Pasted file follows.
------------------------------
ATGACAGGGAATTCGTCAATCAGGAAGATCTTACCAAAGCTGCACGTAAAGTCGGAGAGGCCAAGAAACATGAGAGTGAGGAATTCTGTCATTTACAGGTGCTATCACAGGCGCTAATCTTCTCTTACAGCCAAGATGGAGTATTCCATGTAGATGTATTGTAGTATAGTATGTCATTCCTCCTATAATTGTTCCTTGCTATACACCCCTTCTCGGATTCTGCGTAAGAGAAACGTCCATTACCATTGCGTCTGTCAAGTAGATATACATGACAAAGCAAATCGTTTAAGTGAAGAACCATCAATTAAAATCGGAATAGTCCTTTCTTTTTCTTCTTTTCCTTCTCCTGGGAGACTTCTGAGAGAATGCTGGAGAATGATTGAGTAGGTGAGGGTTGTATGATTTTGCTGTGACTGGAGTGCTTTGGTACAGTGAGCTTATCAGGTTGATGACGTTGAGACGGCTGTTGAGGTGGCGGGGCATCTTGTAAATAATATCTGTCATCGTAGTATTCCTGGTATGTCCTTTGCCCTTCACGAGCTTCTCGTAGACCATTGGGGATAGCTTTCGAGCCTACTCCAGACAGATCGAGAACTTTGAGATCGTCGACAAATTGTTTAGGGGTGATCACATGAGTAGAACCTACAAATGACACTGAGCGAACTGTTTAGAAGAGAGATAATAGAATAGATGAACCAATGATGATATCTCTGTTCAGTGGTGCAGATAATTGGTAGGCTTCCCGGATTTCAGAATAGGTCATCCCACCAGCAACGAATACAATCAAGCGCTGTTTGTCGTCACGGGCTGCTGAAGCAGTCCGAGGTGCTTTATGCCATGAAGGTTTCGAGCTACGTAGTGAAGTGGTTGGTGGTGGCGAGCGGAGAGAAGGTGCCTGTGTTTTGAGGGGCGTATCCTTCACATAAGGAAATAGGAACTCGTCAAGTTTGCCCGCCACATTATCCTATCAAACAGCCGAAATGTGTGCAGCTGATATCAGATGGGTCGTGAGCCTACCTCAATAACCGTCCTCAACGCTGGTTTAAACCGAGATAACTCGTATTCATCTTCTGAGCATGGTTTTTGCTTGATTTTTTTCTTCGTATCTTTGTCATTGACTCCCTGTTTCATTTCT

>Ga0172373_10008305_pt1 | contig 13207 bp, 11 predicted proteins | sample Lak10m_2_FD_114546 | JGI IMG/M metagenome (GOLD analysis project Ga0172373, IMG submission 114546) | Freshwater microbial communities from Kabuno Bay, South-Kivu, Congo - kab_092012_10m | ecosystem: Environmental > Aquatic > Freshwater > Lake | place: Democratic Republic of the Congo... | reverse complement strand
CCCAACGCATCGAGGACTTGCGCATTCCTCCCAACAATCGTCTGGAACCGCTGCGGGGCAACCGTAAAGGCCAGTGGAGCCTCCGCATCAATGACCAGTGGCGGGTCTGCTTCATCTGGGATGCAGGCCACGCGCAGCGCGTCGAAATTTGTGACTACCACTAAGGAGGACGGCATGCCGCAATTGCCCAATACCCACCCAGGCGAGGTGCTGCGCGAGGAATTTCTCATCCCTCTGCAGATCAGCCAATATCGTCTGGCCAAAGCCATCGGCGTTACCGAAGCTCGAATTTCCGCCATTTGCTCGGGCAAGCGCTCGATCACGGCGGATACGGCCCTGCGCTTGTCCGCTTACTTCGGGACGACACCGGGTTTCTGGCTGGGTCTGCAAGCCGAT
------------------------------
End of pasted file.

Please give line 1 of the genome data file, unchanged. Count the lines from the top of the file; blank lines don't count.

ATGACAGGGAATTCGTCAATCAGGAAGATCTTACCAAAGCTGCACGTAAAGTCGGAGAGGCCAAGAAACATGAGAGTGAGGAATTCTGTCATTTACAGGTGCTATCACAGGCGCTAATCTTCTCTTACAGCCAAGATGGAGTATTCCATGTAGATGTATTGTAGTATAGTATGTCATTCCTCCTATAATTGTTCCTTGCTATACACCCCTTCTCGGATTCTGCGTAAGAGAAACGTCCATTACCATTGCGTCTGTCAAGTAGATATACATGACAAAGCAAATCGTTTAAGTGAAGAACCATCAATTAAAATCGGAATAGTCCTTTCTTTTTCTTCTTTTCCTTCTCCTGGGAGACTTCTGAGAGAATGCTGGAGAATGATTGAGTAGGTGAGGGTTGTATGATTTTGCTGTGACTGGAGTGCTTTGGTACAGTGAGCTTATCAGGTTGATGACGTTGAGACGGCTGTTGAGGTGGCGGGGCATCTTGTAAATAATATCTGTCATCGTAGTATTCCTGGTATGTCCTTTGCCCTTCACGAGCTTCTCGTAGACCATTGGGGATAGCTTTCGAGCCTACTCCAGACAGATCGAGAACTTTGAGATCGTCGACAAATTGTTTAGGGGTGATCACATGAGTAGAACCTACAAATGACACTGAGCGAACTGTTTAGAAGAGAGATAATAGAATAGATGAACCAATGATGATATCTCTGTTCAGTGGTGCAGATAATTGGTAGGCTTCCCGGATTTCAGAATAGGTCATCCCACCAGCAACGAATACAATCAAGCGCTGTTTGTCGTCACGGGCTGCTGAAGCAGTCCGAGGTGCTTTATGCCATGAAGGTTTCGAGCTACGTAGTGAAGTGGTTGGTGGTGGCGAGCGGAGAGAAGGTGCCTGTGTTTTGAGGGGCGTATCCTTCACATAAGGAAATAGGAACTCGTCAAGTTTGCCCGCCACATTATCCTATCAAACAGCCGAAATGTGTGCAGCTGATATCAGATGGGTCGTGAGCCTACCTCAATAACCGTCCTCAACGCTGGTTTAAACCGAGATAACTCGTATTCATCTTCTGAGCATGGTTTTTGCTTGATTTTTTTCTTCGTATCTTTGTCATTGACTCCCTGTTTCATTTCT